Greg Gardner says Squamish Commuter alternative on the way 

Solutions include working with private carriers like Greyhound

Two members of the Squamish Sikh community made presentations at the Sept. 6 District of Squamish meeting, imploring council to continue funding for the Squamish Commuter service that is ending on Sept. 30 after almost five years in operation.

"This has been running since 2005, after a tragic car accident killed seven, five from the Sikh community," Avtar Gidda of the Squamish Sikh Society reminded council. "One of the cars was carrying night shift workers coming home from Whistler.

"We understand that the (commuter bus) service was popular until fares rapidly increased without looking at the impact or consulting with users, from $5 to $8, which is 60 per cent."

Mohammad Asfar, another Sikh leader, said council should look at the $200,000 price tag as a small cost - half of one per cent of the District of Squamish budget and one-tenth of one per cent of Whistler's budget - to keep commuters safe. As well, he suggested that it was important for the local economy to get workers to Whistler and back safely.

"What I'd like to indicate to you is we ought to look at this in terms of what our community has been experiencing the last few years with the drastic impacts of closing of industries - pulp mills, saw mills and other plants, the BCR (B.C. Rail) regional centre. It has really transformed the nature of our community.

"This economy needs to be mobilized."

Whistler was the first to cut its 25 per cent share, roughly $200,000 in light of the recent budget shortfall. Unable to make up for Whistler's share, Squamish also cut its funding, another 25 per cent. BC Transit funds the other 50 per cent, but only in terms of matching funds with the municipalities.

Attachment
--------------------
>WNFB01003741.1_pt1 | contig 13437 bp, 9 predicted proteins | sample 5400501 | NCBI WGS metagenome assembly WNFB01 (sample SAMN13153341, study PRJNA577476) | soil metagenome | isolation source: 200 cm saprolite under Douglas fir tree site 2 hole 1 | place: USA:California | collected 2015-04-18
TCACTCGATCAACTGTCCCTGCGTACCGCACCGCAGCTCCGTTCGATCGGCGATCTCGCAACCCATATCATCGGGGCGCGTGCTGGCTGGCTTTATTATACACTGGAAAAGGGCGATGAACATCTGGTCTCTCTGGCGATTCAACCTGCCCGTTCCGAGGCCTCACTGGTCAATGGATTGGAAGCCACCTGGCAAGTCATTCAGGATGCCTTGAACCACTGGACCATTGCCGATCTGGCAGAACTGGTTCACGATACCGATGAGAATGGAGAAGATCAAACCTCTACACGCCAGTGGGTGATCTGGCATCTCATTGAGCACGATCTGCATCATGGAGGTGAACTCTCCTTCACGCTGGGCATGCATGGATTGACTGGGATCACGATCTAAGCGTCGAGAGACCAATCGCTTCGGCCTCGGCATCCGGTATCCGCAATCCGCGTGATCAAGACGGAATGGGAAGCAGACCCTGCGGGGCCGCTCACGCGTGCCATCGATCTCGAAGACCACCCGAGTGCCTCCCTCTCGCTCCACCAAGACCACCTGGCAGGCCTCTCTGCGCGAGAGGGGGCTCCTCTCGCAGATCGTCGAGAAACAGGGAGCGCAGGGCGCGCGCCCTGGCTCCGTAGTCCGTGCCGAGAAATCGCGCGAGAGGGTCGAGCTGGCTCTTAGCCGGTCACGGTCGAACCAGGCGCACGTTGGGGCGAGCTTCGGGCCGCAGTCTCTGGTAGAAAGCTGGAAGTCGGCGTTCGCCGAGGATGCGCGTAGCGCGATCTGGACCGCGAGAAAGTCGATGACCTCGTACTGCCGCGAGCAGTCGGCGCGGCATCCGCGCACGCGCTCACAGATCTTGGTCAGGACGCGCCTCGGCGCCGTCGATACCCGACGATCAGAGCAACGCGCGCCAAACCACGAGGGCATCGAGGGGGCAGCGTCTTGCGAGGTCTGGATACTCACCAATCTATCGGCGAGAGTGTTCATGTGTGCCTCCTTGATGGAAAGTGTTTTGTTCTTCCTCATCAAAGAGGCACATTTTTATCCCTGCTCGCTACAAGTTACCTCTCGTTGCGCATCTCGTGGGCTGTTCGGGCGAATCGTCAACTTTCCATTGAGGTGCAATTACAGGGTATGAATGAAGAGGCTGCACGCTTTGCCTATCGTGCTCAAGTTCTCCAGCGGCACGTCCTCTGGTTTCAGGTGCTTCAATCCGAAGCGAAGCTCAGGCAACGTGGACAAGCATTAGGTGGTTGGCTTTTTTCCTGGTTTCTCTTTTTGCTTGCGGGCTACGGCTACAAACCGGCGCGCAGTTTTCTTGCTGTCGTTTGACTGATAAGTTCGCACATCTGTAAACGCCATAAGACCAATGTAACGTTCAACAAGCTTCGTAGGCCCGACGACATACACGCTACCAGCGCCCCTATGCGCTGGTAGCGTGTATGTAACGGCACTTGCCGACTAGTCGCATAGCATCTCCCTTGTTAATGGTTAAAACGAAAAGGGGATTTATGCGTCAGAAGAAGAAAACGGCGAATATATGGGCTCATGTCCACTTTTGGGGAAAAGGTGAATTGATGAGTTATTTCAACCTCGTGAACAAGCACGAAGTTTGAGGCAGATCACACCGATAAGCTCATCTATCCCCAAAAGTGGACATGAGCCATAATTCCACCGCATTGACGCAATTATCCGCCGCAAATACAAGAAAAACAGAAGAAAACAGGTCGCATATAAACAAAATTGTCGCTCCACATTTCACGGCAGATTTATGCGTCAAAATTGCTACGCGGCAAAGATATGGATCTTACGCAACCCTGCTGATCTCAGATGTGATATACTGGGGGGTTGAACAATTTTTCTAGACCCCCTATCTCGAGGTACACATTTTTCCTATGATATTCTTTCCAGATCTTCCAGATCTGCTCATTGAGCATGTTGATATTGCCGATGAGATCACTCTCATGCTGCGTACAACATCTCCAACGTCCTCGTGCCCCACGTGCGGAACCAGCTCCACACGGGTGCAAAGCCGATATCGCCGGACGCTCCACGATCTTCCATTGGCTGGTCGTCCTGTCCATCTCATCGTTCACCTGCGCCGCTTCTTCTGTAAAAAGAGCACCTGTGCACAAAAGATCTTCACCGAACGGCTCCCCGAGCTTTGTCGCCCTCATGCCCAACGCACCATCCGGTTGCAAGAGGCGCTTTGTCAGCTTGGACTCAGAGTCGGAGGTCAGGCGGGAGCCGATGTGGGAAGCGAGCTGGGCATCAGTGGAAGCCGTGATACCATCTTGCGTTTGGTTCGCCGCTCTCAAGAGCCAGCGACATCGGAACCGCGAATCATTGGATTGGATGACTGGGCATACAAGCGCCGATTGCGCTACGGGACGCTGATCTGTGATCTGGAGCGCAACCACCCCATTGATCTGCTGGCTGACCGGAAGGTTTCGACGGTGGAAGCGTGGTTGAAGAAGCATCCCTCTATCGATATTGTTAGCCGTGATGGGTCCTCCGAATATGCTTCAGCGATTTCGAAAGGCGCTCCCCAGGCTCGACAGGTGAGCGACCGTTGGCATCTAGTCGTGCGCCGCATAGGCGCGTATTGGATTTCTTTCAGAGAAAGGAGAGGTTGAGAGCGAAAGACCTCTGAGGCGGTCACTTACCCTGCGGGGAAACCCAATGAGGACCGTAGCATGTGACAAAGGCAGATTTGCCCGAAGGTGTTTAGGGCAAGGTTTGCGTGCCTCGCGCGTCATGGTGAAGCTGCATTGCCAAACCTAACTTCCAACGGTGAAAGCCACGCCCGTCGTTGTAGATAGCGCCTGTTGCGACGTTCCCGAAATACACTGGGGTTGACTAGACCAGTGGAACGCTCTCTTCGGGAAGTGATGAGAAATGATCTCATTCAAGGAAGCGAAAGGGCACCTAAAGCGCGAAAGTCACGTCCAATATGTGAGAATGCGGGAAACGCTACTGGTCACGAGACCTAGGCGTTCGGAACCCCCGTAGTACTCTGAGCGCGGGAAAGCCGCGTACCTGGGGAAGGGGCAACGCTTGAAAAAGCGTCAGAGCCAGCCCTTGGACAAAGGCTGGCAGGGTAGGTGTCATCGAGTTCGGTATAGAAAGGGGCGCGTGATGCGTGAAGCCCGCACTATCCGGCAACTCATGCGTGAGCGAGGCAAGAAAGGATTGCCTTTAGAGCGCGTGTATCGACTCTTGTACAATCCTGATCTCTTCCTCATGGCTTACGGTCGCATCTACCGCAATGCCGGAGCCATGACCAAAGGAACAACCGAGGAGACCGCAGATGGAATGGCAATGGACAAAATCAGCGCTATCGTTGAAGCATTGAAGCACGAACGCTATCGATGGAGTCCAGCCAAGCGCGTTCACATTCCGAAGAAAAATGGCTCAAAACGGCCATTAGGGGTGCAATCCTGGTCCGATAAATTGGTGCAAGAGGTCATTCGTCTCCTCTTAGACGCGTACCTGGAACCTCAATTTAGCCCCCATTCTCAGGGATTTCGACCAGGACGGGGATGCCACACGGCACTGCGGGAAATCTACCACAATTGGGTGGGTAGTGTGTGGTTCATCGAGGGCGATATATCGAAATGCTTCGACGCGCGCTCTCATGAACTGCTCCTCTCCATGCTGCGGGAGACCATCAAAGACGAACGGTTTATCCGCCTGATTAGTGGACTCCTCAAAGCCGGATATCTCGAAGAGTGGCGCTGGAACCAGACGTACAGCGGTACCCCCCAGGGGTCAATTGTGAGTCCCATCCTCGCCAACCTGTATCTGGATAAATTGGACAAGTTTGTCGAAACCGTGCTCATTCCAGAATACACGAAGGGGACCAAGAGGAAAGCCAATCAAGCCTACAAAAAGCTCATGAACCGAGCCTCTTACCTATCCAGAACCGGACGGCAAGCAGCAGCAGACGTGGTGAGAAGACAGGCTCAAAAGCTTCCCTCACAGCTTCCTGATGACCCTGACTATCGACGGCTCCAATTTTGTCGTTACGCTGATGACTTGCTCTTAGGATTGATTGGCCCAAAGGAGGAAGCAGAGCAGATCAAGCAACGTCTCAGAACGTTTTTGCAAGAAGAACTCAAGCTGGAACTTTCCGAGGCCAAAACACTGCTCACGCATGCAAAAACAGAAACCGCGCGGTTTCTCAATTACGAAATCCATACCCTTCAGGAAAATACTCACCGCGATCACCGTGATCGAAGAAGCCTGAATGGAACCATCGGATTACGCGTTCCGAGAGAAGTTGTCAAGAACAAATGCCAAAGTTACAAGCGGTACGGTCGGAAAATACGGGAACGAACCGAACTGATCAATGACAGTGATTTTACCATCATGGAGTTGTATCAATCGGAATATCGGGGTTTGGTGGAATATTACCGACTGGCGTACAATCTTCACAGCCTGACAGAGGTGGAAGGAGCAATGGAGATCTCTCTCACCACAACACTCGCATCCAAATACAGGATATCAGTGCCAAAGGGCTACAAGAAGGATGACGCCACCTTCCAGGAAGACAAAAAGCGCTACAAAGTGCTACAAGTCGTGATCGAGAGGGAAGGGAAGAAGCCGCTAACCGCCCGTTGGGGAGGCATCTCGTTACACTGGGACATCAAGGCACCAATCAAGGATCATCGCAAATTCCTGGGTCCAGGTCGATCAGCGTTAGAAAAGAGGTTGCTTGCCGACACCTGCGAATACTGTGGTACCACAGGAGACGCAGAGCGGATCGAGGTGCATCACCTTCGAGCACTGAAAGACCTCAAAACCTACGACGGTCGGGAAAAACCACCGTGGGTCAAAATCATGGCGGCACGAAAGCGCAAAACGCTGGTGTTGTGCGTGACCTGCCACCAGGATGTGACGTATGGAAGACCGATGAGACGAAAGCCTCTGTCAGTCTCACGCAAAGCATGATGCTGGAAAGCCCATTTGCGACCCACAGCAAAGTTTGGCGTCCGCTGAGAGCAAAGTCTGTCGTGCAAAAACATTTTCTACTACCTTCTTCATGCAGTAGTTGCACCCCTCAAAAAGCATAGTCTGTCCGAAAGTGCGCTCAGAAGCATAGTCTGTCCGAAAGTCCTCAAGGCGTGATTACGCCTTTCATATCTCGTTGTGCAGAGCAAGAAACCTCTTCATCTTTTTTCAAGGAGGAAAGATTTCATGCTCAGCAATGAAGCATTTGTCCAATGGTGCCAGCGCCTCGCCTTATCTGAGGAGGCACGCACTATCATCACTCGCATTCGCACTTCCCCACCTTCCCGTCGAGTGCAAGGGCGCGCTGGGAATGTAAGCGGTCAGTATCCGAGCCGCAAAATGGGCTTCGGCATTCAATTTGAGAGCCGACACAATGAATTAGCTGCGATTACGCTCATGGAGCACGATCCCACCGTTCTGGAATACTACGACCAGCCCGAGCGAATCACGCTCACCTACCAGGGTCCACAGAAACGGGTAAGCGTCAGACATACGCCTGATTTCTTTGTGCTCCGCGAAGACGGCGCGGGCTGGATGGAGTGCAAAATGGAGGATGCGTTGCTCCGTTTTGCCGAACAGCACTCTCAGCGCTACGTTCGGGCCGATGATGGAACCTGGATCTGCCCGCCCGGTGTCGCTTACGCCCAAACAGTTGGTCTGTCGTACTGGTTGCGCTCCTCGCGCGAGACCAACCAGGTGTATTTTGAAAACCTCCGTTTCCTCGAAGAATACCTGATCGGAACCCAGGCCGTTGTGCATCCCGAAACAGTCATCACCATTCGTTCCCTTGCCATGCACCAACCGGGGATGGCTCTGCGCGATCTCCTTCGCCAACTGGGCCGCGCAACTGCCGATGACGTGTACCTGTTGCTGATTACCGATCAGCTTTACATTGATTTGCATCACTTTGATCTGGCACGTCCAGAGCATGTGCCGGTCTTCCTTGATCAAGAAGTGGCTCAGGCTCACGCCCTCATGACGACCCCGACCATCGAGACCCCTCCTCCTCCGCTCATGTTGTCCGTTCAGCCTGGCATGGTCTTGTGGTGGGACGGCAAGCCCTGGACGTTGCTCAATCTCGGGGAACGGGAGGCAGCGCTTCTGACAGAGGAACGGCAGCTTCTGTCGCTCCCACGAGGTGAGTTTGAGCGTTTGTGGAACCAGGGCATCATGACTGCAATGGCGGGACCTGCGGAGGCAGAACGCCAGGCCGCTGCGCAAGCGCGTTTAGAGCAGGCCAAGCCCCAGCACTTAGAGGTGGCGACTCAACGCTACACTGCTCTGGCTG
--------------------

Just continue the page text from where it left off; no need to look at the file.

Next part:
Mayor Gardner said he appreciated the delegation's concerns, but said the commuter wasn't economically feasible. "The number our staff put on the subsidy per rider was $1,500 per year, with a similar size subsidy from the Resort Municipality of Whistler, and twice that from the province, so about a $6,000 subsidy for each rider of government money, tax money," he said.

The district did look at costs, and the potential was that the total subsidy could go up to $8,000 per rider per year, based on the average number of riders per bus.

But while governments can't afford that, Gardner said they were expecting a report from BC Transit with alternatives in the next few weeks.

One of those alternatives would be working with Greyhound to improve the schedule.

"Greyhound runs eight buses to Whistler every day without any government subsidies," said Gardner. "They do this with things like freight revenues, and the challenge for commuters is they don't run at prime times. So they're one of our potential partners we'll be talking with to see if they can reorganize schedules."


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